The diocese was the focus of the Hunter Special Commission of Inquiry and case-study 43 in the Royal Commission into Institutional Responses to Child Sexual Abuse.

Bishops

Ordinaries

The following individuals have been elected as Roman Catholic Bishop of Maitland:

Order Name Date installed Term ended Term of office Reason for term end
1 Charles Henry Davis, OSB 24 September 1846 17 May 1854 8 years, 235 days Died in office
2 James Murray 1865 9 July 1909 44 years, 189 days Died in office
3 Patrick Dwyer 9 July 1909 28 March 1931 21 years, 262 days Died in office
4 Edmund John Aloysius Gleeson, CSSR 28 March 1931 4 March 1956 24 years, 342 days Died in office
5 John Thomas Toohey 4 March 1956 24 September 1975 19 years, 204 days Died in office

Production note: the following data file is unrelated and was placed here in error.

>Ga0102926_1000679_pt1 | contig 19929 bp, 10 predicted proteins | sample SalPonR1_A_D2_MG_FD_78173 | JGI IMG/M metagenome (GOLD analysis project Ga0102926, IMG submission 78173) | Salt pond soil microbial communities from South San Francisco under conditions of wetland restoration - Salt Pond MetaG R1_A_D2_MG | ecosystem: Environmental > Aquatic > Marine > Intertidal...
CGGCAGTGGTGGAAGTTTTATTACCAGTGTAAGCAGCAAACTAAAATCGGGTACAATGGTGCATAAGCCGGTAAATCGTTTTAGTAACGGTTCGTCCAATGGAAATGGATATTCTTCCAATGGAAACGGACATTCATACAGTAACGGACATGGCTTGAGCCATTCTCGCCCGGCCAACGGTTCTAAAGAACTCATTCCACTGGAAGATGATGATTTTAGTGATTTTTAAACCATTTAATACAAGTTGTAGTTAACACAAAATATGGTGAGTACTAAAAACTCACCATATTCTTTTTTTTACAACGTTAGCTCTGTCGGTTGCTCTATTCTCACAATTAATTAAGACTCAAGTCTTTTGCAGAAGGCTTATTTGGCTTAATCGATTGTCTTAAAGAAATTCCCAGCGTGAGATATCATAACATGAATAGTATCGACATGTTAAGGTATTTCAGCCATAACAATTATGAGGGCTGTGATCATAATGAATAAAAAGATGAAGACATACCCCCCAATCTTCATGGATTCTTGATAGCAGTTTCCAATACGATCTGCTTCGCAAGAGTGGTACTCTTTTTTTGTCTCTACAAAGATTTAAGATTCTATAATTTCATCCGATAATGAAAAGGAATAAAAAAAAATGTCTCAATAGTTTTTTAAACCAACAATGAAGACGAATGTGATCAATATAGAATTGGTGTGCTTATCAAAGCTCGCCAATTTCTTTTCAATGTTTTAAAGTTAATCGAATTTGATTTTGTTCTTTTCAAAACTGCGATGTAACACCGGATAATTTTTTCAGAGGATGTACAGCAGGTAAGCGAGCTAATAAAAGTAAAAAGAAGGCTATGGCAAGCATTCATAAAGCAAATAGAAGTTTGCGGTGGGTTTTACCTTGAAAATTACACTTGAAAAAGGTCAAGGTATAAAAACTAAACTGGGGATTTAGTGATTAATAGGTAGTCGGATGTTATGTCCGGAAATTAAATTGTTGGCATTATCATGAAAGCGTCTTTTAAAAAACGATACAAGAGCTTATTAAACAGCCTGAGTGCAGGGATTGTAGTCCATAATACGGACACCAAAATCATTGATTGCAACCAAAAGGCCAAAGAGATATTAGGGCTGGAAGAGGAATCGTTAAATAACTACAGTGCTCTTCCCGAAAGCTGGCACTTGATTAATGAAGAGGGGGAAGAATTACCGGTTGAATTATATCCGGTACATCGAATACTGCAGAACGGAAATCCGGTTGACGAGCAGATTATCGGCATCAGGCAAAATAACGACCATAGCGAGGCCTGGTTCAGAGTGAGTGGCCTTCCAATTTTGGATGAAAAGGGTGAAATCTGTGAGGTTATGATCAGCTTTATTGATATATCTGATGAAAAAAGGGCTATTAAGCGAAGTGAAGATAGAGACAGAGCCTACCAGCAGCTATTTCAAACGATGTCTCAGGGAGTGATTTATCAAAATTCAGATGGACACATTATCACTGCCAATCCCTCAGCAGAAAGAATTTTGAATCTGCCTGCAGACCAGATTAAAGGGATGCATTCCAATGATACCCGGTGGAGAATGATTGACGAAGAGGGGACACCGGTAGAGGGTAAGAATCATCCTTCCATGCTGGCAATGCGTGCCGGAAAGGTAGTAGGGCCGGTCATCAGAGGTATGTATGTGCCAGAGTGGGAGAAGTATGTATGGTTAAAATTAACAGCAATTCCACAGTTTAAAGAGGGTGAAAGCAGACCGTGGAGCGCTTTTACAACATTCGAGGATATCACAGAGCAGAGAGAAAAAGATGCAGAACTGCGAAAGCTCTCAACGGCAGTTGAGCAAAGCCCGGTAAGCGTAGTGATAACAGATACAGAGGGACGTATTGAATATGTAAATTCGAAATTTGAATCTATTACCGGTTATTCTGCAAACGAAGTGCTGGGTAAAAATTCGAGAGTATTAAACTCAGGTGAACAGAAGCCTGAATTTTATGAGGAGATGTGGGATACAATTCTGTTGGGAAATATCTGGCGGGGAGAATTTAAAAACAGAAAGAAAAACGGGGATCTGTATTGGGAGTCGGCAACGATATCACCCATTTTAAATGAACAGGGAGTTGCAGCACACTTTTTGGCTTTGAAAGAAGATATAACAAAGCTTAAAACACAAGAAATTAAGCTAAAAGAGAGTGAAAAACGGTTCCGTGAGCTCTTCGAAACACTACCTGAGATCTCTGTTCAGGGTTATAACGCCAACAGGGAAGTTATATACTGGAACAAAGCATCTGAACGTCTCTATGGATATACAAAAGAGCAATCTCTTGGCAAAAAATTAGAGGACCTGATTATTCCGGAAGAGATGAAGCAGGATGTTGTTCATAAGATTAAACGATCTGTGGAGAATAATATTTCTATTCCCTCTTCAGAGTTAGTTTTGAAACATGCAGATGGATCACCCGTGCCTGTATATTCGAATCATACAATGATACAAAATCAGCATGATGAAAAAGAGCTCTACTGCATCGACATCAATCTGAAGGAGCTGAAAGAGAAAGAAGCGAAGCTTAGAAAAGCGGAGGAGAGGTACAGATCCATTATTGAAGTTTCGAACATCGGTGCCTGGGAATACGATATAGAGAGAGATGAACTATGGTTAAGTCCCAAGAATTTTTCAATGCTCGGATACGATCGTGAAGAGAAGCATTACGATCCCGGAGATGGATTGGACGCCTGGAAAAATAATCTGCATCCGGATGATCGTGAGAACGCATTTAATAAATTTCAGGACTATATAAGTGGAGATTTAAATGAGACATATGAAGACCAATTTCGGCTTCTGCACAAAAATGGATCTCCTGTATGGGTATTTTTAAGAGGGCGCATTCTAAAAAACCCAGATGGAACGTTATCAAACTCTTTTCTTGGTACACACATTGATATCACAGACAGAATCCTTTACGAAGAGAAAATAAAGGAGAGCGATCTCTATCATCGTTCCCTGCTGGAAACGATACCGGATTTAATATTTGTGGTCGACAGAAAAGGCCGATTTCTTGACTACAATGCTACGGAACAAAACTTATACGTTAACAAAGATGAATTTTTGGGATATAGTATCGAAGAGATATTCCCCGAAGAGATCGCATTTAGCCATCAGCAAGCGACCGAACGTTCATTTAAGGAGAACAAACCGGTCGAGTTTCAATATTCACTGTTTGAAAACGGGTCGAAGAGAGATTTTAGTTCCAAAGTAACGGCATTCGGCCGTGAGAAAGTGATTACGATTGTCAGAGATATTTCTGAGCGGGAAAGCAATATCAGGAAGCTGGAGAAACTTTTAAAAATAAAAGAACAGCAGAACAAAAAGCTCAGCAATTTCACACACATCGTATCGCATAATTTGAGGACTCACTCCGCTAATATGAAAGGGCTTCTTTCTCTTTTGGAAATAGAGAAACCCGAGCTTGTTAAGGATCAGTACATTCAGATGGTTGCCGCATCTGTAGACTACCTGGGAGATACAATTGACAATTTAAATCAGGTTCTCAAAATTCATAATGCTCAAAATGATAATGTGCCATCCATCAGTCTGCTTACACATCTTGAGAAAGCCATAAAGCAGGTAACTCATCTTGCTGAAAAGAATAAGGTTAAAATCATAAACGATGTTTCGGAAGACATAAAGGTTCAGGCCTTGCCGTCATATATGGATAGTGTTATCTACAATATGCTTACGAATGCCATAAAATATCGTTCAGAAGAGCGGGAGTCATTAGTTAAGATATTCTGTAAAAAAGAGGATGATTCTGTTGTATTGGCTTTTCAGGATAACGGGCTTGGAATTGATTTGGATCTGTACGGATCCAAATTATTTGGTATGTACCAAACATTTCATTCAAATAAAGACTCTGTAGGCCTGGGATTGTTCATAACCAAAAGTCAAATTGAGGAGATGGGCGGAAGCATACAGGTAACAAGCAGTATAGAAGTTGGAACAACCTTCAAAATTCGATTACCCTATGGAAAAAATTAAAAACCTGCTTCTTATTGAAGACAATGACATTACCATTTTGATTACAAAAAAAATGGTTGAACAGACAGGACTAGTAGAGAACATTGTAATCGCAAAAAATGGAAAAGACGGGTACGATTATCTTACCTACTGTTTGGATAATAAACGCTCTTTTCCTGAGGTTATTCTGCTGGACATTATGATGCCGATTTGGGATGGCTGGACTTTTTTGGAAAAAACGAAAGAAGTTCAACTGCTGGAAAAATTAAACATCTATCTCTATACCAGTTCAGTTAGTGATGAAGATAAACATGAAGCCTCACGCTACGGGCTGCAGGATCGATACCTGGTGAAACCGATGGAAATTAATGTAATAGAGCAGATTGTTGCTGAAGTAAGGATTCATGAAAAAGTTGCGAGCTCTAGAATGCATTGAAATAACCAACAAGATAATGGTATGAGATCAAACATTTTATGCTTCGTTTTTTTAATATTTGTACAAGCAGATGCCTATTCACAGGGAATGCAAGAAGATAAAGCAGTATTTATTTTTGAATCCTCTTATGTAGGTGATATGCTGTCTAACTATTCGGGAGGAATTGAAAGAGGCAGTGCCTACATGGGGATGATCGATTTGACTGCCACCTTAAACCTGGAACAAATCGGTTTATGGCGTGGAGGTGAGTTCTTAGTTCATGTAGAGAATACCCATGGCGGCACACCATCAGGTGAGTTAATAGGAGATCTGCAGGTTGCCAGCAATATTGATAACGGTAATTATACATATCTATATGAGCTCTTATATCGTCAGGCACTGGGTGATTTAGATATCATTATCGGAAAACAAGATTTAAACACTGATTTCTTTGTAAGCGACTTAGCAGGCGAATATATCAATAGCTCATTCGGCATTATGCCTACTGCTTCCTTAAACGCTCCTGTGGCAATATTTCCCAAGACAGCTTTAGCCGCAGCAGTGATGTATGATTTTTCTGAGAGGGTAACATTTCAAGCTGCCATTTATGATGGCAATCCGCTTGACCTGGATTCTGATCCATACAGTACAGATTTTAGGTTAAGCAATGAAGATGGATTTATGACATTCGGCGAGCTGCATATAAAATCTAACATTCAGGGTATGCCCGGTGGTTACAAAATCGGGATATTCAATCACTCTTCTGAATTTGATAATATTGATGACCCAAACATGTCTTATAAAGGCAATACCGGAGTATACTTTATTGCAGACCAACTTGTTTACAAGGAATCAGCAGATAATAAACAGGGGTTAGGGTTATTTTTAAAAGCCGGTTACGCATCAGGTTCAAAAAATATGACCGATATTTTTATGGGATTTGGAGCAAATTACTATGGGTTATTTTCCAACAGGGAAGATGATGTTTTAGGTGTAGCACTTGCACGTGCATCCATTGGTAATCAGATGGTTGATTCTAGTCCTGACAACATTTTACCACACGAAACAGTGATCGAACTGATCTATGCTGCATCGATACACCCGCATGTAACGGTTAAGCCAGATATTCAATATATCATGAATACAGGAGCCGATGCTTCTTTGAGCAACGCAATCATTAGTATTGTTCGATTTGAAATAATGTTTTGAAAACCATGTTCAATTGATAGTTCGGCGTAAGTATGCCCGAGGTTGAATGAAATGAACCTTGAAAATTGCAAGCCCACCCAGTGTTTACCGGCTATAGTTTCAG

6 Leo Morris Clarke 10 April 1976 3 November 1995 19 years, 207 days Retired and appointed Bishop Emeritus of Maitland-Newcastle

The following individuals have been elected as Roman Catholic Bishop of Maitland-Newcastle:

Order Name Date installed Term ended Term of office Reason for term end
1 Michael Malone 3 November 1995 4 April 2011 15 years, 152 days Following a 2009 request by Malone for early retirement due to the impact of the sex abuse scandal, which was rejected by the Vatican, Malone resigned in 2011
2 William Wright 4 April 2011 13 November 2021 10 years, 318 days

Coadjutor bishops

Other priests of the diocese who became bishops

Cathedral

Sacred Heart Cathedral in Hamilton acts as both the Hamilton parish church and the cathedral for the Diocese of Maitland-Newcastle.